Next make sure you have the square-in-octagon templates lined up on the two octagonal ends, with the squares rotated 45 degrees from each other (that’s what puts the pseudo- in pseduorhombicuboctahedron; if you align them, you will get simply a rhombicuboctahedron). Mark the vertices of the squares, and then use additional square-in-octagon templates to mark the vertices of the squares in the middle of each of the tall rectangular faces.

Now it’s time to start cutting the remaining faces of the PRCO. It’s easiest to begin with the plane of one of the slanted square faces connecting the top face and one of the side square faces, because this plane meets the adjacent tall rectangular edge of the prism in a diagonal that runs from a top vertex of the prism (that will ultimately be cut away) down to one of the eventual polyhedron vertices on the side of the prism, as shown. Then cut along that line and the line joining two vertices of the top square. As usual, once you have that first cut, it’s easy to make all of the slices around the top by successively drawing actual edges of the eventual polyhedron, and then using those as guidelines for slicing. When you’ve finished the top round of slices, flip it over and exactly repeat the process on the other side, starting from the same first cut, until you’re down to one last slice.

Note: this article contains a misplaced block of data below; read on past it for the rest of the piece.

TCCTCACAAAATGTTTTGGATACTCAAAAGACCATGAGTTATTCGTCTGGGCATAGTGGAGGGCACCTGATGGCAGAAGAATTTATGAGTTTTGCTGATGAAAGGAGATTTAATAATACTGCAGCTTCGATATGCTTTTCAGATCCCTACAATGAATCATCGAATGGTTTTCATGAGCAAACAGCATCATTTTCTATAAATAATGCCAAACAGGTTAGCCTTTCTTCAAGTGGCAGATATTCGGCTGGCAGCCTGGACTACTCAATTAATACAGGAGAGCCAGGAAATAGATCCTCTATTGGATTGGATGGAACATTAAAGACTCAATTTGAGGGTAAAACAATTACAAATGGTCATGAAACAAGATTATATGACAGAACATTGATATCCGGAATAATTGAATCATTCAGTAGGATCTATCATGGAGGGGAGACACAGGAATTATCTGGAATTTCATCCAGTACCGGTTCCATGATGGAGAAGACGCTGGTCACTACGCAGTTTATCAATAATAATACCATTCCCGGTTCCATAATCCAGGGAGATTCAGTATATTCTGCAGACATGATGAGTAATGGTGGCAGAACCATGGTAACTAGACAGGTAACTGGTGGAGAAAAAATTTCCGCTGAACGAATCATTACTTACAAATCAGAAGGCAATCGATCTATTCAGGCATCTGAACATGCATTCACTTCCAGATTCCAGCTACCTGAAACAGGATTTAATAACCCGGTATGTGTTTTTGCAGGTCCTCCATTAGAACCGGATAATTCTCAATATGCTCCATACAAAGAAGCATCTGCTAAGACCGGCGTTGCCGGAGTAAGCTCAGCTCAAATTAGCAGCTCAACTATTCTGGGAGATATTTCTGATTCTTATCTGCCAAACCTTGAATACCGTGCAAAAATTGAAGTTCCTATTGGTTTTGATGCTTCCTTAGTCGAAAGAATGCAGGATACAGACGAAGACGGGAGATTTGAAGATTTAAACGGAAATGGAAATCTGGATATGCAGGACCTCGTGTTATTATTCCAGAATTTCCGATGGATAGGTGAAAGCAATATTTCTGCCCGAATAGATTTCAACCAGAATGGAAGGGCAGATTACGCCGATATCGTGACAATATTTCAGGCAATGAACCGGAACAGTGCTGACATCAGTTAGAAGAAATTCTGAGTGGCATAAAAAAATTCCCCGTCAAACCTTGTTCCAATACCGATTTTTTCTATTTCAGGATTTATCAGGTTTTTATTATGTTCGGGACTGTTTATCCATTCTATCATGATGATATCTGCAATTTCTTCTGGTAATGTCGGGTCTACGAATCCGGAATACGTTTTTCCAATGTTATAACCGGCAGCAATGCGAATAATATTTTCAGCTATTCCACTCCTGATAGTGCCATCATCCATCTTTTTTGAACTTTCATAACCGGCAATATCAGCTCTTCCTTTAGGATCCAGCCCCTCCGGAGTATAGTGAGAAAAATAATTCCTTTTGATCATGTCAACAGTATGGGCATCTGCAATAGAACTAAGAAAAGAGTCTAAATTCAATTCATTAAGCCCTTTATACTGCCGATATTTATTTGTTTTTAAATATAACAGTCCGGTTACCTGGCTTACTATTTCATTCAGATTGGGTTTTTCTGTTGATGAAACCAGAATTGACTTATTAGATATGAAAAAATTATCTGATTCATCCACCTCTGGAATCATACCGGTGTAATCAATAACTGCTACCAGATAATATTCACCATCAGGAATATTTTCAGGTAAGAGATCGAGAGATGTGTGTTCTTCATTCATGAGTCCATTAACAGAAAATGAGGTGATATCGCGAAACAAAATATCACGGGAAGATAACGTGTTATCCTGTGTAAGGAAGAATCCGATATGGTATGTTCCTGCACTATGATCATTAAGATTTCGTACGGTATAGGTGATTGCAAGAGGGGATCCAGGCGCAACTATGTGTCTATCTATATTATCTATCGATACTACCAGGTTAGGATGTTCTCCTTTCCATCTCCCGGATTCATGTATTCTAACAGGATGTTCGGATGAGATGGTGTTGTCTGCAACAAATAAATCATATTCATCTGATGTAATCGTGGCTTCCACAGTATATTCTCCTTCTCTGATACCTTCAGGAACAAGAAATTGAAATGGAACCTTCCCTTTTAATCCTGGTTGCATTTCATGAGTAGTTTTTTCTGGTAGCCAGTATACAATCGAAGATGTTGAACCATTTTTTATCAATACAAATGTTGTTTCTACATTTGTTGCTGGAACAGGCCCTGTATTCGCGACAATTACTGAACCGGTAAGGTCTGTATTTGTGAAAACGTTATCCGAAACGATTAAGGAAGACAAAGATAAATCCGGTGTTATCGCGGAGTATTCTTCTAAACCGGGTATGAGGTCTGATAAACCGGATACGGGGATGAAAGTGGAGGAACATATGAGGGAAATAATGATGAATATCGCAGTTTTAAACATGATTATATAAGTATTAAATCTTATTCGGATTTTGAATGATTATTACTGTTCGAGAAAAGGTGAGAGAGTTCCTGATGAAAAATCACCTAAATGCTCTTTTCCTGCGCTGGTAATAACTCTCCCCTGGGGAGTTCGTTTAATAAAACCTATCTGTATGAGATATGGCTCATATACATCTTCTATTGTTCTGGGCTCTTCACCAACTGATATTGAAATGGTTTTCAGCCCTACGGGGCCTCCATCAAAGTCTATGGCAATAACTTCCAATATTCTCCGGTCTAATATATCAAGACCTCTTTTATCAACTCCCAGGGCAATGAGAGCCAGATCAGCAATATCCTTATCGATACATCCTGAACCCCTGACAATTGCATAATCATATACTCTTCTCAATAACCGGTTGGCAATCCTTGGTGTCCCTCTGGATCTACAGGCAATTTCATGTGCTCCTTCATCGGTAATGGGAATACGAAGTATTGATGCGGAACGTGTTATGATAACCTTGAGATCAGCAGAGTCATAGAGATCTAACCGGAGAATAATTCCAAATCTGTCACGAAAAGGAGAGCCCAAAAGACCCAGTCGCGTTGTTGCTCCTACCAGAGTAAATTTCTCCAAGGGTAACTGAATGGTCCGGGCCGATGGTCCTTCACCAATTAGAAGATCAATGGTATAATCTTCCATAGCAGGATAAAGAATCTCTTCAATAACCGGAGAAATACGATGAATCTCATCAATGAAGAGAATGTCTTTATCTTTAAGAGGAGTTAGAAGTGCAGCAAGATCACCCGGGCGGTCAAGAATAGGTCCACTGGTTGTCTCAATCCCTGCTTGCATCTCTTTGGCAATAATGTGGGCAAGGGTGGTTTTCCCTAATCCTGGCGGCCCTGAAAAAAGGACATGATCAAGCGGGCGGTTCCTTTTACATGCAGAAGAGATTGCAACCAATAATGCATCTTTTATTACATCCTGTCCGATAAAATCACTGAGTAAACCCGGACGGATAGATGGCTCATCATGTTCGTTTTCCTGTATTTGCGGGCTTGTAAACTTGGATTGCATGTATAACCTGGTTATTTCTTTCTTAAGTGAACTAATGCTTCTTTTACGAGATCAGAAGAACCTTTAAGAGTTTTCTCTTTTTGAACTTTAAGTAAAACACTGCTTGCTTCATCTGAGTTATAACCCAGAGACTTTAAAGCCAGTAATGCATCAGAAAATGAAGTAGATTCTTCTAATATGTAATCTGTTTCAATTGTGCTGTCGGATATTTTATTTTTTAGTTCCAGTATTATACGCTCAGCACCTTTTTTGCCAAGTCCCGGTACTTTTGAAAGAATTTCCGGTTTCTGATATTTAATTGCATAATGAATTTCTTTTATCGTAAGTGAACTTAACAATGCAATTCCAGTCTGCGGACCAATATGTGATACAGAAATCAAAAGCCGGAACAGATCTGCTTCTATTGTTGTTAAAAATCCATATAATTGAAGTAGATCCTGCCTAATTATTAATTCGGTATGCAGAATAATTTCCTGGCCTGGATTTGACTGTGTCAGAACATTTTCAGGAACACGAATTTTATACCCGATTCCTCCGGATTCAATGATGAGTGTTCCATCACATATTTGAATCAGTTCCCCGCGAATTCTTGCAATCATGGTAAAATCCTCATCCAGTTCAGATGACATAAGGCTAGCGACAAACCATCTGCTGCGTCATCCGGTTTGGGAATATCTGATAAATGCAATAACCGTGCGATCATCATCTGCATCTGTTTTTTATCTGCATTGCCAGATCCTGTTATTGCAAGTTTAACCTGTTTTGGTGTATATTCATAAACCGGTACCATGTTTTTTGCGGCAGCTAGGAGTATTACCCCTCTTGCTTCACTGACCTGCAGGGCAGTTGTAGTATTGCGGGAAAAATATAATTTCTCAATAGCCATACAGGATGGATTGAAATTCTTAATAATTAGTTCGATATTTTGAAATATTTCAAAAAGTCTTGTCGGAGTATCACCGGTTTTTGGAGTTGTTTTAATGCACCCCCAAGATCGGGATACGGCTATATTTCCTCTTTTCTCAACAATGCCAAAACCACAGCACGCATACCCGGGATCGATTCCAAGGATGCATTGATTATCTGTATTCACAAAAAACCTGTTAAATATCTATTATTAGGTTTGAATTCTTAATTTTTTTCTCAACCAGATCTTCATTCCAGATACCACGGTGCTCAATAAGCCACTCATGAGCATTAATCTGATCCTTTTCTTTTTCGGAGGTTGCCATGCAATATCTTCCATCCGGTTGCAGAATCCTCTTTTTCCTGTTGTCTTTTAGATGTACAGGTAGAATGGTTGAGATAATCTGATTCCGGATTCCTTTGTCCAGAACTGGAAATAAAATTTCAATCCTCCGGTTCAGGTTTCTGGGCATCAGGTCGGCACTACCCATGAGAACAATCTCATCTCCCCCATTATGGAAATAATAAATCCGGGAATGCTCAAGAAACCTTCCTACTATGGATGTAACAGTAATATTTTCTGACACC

When you’ve finished that last slice, you’ve got your PRCO, shown here in an orientation that shows off the “pseudo”-ness: there’s a horizontal row of triangle-square-square faces, which can’t happen on an ordinary rhombicuboctahedron.